Delta to cut up to 7,000 jobs; bankruptcy possible
The Associated Press
ATLANTA — Delta Air Lines is axing up to 7,000 jobs, cutting employee wages and shedding its Dallas hub as part of a sweeping turnaround plan aimed at helping the nation’s third-largest carrier cope with high fuel costs and competition from low-fare rivals.
But even with those changes — part of a $5 billion cost-saving program — CEO Gerald Grinstein warned Wednesday that Delta would seek bank-ruptcy court protection if Delta can’t slow the pace of pilot retirements by the end of September.
Grinstein told reporters that he fears pilots could jump ship en masse because they are worried about their pensions and keenly aware of UAL Corp.’s threat to terminate the employee retirement plans at its United Airlines unit. Several hundred Delta pilots have retired early in recent months, and more have threatened to do so, he said.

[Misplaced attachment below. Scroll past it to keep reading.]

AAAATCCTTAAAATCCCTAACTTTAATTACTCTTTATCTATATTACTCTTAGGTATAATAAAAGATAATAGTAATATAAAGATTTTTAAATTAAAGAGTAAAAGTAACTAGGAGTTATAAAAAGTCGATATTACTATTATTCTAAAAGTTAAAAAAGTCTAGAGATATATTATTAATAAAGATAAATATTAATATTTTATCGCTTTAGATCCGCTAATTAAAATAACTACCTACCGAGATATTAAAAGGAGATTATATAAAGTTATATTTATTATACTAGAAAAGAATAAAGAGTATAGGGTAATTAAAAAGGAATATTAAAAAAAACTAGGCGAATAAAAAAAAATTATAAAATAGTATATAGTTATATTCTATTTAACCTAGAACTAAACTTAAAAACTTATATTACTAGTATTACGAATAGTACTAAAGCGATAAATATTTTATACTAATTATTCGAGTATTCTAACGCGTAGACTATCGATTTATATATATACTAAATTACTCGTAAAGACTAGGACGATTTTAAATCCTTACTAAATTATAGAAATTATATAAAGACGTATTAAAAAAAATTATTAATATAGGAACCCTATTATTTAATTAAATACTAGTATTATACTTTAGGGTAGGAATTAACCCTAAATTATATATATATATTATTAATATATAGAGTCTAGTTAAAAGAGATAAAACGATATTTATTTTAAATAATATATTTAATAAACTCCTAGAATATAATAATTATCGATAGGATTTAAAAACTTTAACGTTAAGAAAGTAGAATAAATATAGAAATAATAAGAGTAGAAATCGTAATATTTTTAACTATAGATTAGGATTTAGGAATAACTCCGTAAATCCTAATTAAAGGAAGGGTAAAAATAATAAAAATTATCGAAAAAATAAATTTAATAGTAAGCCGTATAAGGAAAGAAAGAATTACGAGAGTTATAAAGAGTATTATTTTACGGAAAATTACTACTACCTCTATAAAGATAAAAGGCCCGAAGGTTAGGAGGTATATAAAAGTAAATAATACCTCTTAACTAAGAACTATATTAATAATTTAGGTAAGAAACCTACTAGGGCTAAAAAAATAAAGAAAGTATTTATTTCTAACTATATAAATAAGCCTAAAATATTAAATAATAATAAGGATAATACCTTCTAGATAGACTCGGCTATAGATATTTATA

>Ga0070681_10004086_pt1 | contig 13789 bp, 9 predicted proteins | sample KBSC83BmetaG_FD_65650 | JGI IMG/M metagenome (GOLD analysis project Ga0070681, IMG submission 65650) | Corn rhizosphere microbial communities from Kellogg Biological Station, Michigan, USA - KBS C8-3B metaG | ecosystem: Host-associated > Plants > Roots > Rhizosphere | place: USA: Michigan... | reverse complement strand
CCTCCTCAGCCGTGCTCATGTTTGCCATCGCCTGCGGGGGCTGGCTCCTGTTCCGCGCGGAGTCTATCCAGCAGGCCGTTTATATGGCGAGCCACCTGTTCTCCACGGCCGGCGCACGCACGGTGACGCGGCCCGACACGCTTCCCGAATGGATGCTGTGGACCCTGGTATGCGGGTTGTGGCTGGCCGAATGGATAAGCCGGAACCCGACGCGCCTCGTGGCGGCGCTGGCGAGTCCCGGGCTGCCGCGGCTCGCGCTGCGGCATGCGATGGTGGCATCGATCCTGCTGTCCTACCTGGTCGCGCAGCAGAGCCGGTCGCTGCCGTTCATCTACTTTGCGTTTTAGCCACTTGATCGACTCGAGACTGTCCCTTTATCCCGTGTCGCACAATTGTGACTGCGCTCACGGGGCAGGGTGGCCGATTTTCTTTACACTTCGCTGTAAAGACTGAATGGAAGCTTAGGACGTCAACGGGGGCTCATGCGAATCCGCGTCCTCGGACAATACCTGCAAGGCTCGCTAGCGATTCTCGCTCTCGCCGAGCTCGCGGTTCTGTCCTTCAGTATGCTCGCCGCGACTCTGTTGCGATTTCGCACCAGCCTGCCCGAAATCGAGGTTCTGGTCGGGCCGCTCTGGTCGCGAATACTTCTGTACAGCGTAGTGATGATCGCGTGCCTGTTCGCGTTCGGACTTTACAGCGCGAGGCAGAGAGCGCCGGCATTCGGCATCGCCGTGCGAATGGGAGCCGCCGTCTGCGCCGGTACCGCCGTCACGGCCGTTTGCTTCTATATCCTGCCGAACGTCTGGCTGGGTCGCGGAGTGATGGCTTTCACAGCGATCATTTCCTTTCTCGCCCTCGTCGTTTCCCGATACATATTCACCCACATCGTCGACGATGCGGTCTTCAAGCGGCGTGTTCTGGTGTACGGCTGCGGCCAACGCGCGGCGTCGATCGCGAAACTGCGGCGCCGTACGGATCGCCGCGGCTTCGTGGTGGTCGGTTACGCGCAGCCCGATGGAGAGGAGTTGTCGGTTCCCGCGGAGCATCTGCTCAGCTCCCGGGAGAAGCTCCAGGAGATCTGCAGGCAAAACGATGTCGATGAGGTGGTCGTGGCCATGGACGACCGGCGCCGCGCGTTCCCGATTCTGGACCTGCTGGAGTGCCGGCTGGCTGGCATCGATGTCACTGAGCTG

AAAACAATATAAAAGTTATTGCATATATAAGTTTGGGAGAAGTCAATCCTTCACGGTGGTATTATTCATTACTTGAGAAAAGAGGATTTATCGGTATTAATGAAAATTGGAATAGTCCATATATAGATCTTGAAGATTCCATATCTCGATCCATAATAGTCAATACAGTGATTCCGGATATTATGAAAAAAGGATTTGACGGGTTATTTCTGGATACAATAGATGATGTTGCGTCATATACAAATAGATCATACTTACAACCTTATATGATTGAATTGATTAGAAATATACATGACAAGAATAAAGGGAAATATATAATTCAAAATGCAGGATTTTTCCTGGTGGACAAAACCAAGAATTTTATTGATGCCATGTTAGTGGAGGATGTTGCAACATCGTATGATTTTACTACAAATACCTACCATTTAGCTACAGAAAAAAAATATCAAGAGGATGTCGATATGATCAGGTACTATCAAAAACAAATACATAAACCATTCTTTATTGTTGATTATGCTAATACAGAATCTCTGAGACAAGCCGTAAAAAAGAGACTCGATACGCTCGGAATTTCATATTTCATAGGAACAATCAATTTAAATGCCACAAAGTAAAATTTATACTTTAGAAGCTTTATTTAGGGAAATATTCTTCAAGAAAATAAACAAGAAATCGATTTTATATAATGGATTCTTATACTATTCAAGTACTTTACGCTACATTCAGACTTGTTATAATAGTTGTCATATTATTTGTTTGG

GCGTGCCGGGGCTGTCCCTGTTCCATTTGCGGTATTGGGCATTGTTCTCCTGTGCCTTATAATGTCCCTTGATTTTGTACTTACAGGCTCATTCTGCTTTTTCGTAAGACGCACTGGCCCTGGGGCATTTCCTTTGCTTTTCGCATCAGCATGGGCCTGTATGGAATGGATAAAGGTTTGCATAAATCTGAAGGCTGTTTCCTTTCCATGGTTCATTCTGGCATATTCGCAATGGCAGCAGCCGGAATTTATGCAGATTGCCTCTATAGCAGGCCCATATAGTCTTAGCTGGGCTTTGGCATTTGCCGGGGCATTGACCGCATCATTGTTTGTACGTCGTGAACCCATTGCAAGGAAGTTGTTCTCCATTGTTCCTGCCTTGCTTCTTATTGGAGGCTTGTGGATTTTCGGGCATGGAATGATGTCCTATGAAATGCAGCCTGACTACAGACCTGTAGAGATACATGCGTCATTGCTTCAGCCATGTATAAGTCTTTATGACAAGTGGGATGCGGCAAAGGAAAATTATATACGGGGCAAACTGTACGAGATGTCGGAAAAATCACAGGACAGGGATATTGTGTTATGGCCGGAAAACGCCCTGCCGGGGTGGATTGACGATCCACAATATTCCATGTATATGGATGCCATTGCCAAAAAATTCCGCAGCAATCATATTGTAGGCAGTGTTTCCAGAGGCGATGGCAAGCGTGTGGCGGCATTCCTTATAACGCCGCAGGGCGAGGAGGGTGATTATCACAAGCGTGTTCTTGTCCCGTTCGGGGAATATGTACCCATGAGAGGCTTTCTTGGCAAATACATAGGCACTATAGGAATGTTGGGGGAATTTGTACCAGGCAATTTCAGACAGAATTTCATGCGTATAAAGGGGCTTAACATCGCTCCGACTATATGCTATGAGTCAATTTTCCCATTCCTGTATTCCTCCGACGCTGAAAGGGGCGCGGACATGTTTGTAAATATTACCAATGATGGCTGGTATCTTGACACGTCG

“We have to know what we’re dealing with before the end of the month,” Grinstein said, after delivering a speech to 300 middle managers that was broadcast on the Internet.
The normal pilot retirement age at Delta is 60. Senior pilots with enough years of service can retire early at age 50, and roughly 2,000 are currently eligible, Grinstein said. If that many retired early, it would hurt Delta’s ability to operate the international flights that many of its senior pilots handle, Grinstein said.
Pilots union spokesman Chris Renkel said pilots would be less likely to retire early if Atlanta-based Delta Air Lines Inc. would heed the union’s request for the company to promise not to try to take away any employees’ accrued benefits.